Tuck | Mr. Risk Manager
GMAT 750, GPA 7.1/10
Harvard | Mr. PE Strategist
GRE 326, GPA 3.6
Harvard | Mr. Student Product Manager
GMAT 760, GPA 3.4
London Business School | Ms. FANG Tech
GRE 321, GPA 3.7
Chicago Booth | Mr. Corporate Development
GMAT 740, GPA 3.2
Cornell Johnson | Mr. Sports Management
GMAT 690, GPA 3.23
Wharton | Mr. Private Equity Analyst
GRE 320, GPA 3.3
Columbia | Mr. CPA
GMAT 720, GPA 3.5
Wharton | Mr. Digital Health Start-Up
GMAT 710, GPA 3.3
Darden | Mr. International Trade
GRE 323, GPA 3.6
Harvard | Mr. Health Clinic Founder
GRE 330, GPA 3
Said Business School | Mr. Strategy Consulting Future
GMAT 720, GPA 3.98
Stanford GSB | Mr. Robotics
GMAT 730, GPA 2.9
Stanford GSB | Mr. Aspiring Tech Entrepreneur
GMAT 690, GPA 3.4
London Business School | Mr. Supply Chain Latino
GRE 320, GPA 3.4
Duke Fuqua | Mr. Operations Manager
GRE 328, GPA 3.1
Harvard | Ms. Media Entertainment
GMAT 740, GPA 3.3
INSEAD | Mr. Jumbo GMAT
GMAT 770, GPA 3.7
Wharton | Mr. Basketball To B-School
GRE 334, GPA 3.73
Harvard | Mr. E-Sports Coach
GRE 323, GPA 5.72/10
INSEAD | Ms. Insightful Panda
GMAT 700, GPA 87.5%
NYU Stern | Mr. Bioinformatics
GMAT 710, GPA 3.7
Harvard | Mr. Impact Investment
GMAT 760, GPA 3.2
Chicago Booth | Mr. Nonprofit-ish
GRE 333, GPA 3.81
INSEAD | Ms. Humble Auditor
GMAT 710, GPA 3.56
London Business School | Mr. Investment Finance
GMAT 750, GPA 2.2
Georgetown McDonough | Ms. Healthcare Tech
GMAT 680, GPA 3.2

Meet The Berkeley Haas MBA Class of 2019

Leslie Brian 

U.C.-Berkeley, Haas School of Business 

Describe yourself in 15 words or less: Deep questions, ginger tea, daydreams, Taylor Swift 1989, hikes with views, singing in the rain

HometownPasadena, California

Fun Fact About Yourself: I can recite all 45 US presidents in order (Thanks Dad!)

Undergraduate School and Major: Stanford University, BA International Relations

Employers and Job Titles Since Graduation: 

Account Manager, Buyer | EAT Club

Marketing Manager | Revolution Foods

Describe your biggest accomplishment in your career so far: Not letting my relative inexperience prevent me from taking advantage of opportunities for leadership and growth. When working at a start-up, you rarely have the luxury of formal training in the projects to which you are assigned. I quickly learned that it’s not expertise that matters per se; it’s the ability to quickly become the expert. When I reflect back on my professional experience, I believe this mentality was critical to deepening the quality and substance of my work. Without a traditional marketing background, I was able to develop, launch, and manage a national marketing program simply by asking questions and learning about needs of the organization.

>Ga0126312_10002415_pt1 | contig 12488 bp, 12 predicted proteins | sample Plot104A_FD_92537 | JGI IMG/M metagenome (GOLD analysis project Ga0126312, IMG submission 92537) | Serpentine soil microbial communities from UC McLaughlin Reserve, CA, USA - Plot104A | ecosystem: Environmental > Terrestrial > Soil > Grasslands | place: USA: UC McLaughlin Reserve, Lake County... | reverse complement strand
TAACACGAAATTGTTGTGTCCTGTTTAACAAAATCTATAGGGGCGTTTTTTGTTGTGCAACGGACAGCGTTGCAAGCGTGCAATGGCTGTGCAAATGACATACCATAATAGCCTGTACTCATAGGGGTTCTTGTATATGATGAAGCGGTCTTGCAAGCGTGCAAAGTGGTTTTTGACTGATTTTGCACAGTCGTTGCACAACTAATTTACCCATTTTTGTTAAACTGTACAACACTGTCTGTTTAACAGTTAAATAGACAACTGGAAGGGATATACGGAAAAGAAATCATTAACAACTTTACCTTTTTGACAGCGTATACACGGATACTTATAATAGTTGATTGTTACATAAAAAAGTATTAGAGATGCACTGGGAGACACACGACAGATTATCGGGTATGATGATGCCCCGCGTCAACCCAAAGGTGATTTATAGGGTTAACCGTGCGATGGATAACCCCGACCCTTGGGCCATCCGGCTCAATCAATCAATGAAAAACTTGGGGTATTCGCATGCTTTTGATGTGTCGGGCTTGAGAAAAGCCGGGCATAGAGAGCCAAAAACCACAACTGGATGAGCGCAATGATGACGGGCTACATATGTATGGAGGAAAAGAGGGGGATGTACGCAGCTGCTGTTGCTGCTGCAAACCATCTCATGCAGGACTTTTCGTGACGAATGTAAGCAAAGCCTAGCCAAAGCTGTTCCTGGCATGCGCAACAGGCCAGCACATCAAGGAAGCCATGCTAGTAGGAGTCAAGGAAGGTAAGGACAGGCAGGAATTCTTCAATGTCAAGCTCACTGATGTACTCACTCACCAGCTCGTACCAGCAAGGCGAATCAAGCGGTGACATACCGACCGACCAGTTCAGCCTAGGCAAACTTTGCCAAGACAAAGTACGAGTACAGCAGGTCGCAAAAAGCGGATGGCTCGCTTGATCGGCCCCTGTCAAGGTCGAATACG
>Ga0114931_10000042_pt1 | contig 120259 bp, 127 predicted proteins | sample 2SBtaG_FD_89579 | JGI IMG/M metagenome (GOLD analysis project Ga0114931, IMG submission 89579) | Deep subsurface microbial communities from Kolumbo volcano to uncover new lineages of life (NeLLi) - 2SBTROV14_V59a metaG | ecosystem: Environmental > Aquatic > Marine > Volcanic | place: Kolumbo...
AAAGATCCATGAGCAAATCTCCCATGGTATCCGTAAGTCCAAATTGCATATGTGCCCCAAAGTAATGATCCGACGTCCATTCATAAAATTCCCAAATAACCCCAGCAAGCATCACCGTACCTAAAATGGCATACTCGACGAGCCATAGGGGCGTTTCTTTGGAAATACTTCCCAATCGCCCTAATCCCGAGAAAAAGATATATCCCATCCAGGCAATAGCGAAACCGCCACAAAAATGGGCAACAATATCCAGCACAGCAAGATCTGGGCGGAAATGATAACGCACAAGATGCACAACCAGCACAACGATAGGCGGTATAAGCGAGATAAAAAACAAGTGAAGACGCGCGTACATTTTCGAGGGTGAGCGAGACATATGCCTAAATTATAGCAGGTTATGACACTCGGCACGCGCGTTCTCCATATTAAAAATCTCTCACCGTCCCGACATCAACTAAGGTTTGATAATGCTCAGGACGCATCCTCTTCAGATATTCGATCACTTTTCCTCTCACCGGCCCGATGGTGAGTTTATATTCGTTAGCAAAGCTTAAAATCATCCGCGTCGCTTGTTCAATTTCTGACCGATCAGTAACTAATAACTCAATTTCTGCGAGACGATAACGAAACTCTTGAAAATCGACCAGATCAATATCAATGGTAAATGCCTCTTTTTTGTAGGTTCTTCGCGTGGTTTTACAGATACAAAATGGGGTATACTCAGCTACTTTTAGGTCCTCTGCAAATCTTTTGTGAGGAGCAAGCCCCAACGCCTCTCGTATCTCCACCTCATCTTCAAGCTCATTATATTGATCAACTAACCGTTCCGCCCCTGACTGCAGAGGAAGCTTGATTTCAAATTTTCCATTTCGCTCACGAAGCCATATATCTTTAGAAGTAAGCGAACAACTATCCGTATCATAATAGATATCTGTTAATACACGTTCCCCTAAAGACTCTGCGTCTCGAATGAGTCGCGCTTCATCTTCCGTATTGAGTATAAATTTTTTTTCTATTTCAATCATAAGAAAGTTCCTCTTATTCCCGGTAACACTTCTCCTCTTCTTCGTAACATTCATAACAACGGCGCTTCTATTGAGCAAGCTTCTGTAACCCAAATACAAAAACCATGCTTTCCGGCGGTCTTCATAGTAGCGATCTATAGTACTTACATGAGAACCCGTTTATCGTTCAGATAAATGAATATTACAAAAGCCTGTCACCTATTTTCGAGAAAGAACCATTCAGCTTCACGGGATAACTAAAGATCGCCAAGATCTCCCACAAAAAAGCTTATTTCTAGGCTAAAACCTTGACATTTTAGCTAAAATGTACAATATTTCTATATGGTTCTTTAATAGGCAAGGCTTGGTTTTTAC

Looking back on your experience, what one piece of advice would you give to future business school applicants?  The GMAT is an intimidating test, yet there are only so many hours in the day. As such, not everything is the best use of your time. Once you’ve identified your weak spots, don’t be afraid to prioritize those areas. After taking four or five GMAT practice exams, I realized that my verbal scores were stabilizing. From that point on, I decided to focus 90% of my energy on my weaker quantitative section. This prioritization paid off, and I was able to up my quantitative scores significantly without sacrificing my verbal scores.

(Also, take as many practice tests as you possibly can! Time management is key.)

What was the key factor that led you to choose this program for your full-time MBA and why was it so important to you? This one is easy. Culture. From the minute I set foot on campus, I felt completely at home at Haas. Something about the student body was unlike anything I had sensed at other schools. They were incredibly sincere, down-to-earth, determined, open-minded, and warm. As someone who cares deeply about how to make a positive contribution to the world through her career, I knew I wanted to surround myself with individuals who shared those values.

What would success look like to you after your first year of business school? Success in the first year of business school would mean honing my ability to prioritize. There are so many incredible opportunities and competing interests at business school; how do you decide what to spend your valuable time on? If I can learn to identify what is the most important thing to be doing at any given moment and then do that thing, I believe that skill will set me up for success throughout my career and my life!